Not so memorable however is the love story between Bond and  double agent  Vesper Lynd, its OK but its nothing like as absorbing or heartbreaking as what Bond later goes through in On Her Majesty's Secret Service. That's one aspect where the film gets one over on the book. Maybe it's something to do with that amazing Venice stunt, by comparison Vesper swallowing a bottle of pills and leaving Bond a note is a bit anticlimactic. 

In the same way that Harry Potter defines my generation Bond defines the 50's and 60's, after Casino Royale the bookshops were awash with authors trying to capture the magic of Ian Fleming. A few managed it  Of course  but nearly all of them are lost to history and yet Bond is still with us. If you've yet to read the bond books I can't recommend it highly enough, why not do something useful in lockdown and scratch the itch? 
 
Casino Royale really does transcend my ratings system. I don't have a ranking higher than "Cracker" so that'll have to do.
Verdict : Cracker 

Wednesday, 6 January 2021

Book review : The Sentinel by Lee and Andrew Child

 

Book Review : The Sentinel By Lee And Andrew Child

Taking the mantle of one of the biggest brands in fiction can’t be easy, a bit like a contemporary author taking over the bond books. Some times it's a disaster, sometimes it works brilliantly.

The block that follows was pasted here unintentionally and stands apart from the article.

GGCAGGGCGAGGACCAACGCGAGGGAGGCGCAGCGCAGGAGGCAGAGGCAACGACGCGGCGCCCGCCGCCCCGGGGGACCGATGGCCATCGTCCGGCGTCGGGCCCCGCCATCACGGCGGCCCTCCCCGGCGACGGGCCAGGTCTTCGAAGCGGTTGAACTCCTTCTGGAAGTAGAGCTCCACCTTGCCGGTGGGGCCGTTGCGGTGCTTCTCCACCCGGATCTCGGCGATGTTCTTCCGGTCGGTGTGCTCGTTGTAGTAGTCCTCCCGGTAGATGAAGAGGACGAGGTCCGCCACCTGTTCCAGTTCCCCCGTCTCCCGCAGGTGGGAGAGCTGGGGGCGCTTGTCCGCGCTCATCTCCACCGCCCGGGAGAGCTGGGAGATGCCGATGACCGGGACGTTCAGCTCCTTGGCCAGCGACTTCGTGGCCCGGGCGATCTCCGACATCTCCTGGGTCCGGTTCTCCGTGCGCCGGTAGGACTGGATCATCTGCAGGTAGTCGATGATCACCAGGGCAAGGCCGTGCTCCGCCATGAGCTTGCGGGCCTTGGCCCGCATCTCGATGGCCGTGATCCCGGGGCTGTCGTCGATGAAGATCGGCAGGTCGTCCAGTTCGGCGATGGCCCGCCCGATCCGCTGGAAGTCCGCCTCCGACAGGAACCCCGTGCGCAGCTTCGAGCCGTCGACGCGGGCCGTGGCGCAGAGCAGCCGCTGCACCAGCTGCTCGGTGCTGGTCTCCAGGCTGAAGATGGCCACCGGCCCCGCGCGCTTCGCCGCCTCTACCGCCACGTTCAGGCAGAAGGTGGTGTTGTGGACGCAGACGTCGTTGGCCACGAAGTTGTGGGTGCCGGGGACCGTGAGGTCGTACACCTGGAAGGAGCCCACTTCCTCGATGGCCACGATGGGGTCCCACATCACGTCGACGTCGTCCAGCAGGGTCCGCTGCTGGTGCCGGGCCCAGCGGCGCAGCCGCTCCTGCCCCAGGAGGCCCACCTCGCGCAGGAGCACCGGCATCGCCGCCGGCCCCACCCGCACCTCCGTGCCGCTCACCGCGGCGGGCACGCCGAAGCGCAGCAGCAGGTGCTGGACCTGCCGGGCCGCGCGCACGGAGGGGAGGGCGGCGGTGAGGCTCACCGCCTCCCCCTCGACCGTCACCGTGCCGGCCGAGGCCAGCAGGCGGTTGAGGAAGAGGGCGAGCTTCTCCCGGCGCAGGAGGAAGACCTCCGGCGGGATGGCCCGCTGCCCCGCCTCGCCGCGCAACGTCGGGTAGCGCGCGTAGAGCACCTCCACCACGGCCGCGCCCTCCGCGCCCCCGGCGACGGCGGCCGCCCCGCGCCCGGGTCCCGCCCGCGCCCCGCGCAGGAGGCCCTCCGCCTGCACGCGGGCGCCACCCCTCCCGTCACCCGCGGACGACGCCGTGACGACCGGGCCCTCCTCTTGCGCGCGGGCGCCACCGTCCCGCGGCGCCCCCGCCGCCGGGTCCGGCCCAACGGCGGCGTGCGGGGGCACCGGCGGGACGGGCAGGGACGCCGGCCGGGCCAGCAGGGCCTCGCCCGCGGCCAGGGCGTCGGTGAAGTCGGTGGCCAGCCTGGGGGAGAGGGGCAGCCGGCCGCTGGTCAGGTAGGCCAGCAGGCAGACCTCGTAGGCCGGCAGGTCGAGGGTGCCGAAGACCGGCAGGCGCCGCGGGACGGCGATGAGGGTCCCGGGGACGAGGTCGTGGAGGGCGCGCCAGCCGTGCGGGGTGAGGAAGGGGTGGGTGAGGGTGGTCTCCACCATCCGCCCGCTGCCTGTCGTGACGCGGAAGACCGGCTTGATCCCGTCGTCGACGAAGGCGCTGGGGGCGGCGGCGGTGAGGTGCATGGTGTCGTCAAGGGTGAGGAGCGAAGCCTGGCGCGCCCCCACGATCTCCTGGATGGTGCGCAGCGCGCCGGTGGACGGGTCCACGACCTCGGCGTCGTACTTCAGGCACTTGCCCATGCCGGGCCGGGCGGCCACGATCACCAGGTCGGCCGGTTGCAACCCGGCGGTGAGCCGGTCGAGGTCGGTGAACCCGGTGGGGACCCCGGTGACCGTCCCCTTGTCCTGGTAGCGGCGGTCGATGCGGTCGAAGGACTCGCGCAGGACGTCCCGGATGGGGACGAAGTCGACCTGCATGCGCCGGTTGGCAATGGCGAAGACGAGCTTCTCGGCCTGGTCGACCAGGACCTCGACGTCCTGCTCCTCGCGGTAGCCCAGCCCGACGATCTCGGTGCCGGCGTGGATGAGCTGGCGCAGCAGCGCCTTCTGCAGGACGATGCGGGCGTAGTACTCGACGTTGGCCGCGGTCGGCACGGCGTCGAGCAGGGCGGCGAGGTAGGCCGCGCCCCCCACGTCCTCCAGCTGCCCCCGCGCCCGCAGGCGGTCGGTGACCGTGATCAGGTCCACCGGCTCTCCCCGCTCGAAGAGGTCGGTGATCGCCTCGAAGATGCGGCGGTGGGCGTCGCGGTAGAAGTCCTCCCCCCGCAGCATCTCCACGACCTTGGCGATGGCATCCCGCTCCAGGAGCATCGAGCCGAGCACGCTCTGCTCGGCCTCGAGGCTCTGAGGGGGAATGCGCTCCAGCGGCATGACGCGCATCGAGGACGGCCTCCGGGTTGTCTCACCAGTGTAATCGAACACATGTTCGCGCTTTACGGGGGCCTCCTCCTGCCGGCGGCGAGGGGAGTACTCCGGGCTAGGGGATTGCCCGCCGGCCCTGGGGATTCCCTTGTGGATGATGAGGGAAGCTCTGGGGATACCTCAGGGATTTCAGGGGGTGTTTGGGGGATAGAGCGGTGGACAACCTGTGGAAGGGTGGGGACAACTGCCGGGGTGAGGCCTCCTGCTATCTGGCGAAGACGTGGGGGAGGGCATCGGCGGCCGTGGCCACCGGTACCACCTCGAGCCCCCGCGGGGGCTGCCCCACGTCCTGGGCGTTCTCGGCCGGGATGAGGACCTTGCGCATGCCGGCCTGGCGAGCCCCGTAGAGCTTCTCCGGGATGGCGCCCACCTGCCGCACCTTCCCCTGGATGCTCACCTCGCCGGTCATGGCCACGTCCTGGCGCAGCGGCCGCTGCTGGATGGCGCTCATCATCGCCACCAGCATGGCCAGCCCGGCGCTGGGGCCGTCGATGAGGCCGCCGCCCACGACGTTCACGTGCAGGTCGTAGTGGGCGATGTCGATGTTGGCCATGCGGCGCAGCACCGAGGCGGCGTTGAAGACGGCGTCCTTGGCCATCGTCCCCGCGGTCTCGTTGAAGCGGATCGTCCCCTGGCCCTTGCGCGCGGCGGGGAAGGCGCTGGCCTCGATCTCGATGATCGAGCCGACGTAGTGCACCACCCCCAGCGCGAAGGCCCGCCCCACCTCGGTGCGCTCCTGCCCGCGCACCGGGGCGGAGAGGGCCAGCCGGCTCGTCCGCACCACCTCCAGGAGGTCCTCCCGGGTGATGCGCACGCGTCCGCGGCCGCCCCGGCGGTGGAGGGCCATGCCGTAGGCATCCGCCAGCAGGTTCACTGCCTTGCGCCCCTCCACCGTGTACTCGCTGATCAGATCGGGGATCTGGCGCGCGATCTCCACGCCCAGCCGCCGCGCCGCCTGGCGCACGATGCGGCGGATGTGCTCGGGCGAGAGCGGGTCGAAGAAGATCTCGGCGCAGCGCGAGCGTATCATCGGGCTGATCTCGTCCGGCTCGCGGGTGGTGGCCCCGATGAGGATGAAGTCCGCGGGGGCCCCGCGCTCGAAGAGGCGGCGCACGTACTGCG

Happily however Andrew Grant (now Child) is a successful author in his own right with some fab detective series under his belt , and you no doubt already know , he’s Lee Child’s younger brother . They’ve co-written the 25th Reacher adventure together and will team up for a few more before Andrew flies solo.  

The Sentinel is the 25th Reacher adventure  and for those of you who cant be bothered to go on amazon the plot’s below

Jack Reacher gets off the bus in a sleepy no-name town outside Nashville, Tennessee. He plans to grab a cup of coffee and move right along.
Not going to happen.

The town has been shut down by a cyber attack. At the center of it all, whether
he likes it or not, is Rusty Rutherford. He's an average IT guy, but he knows more than he thinks.
As the bad guys move in on Rusty, Reacher moves in on them . . .
And now Rusty knows he's protected, he's never going to leave the big man's side.

That little synopsis really is the most I can tell you about the sentinel without spoiling it but if you were worried about the changing of the Reacher guard, don’t be.  This is classic Jack Reacher from start to finish. Reacher doesn’t take any shit in the sentinel, he’s calmed down a bit since Blue Moon , there’s only a handful of brutal murders . But he does hang a guy from a bar ceiling , a contender for the funniest Reacher moment ever.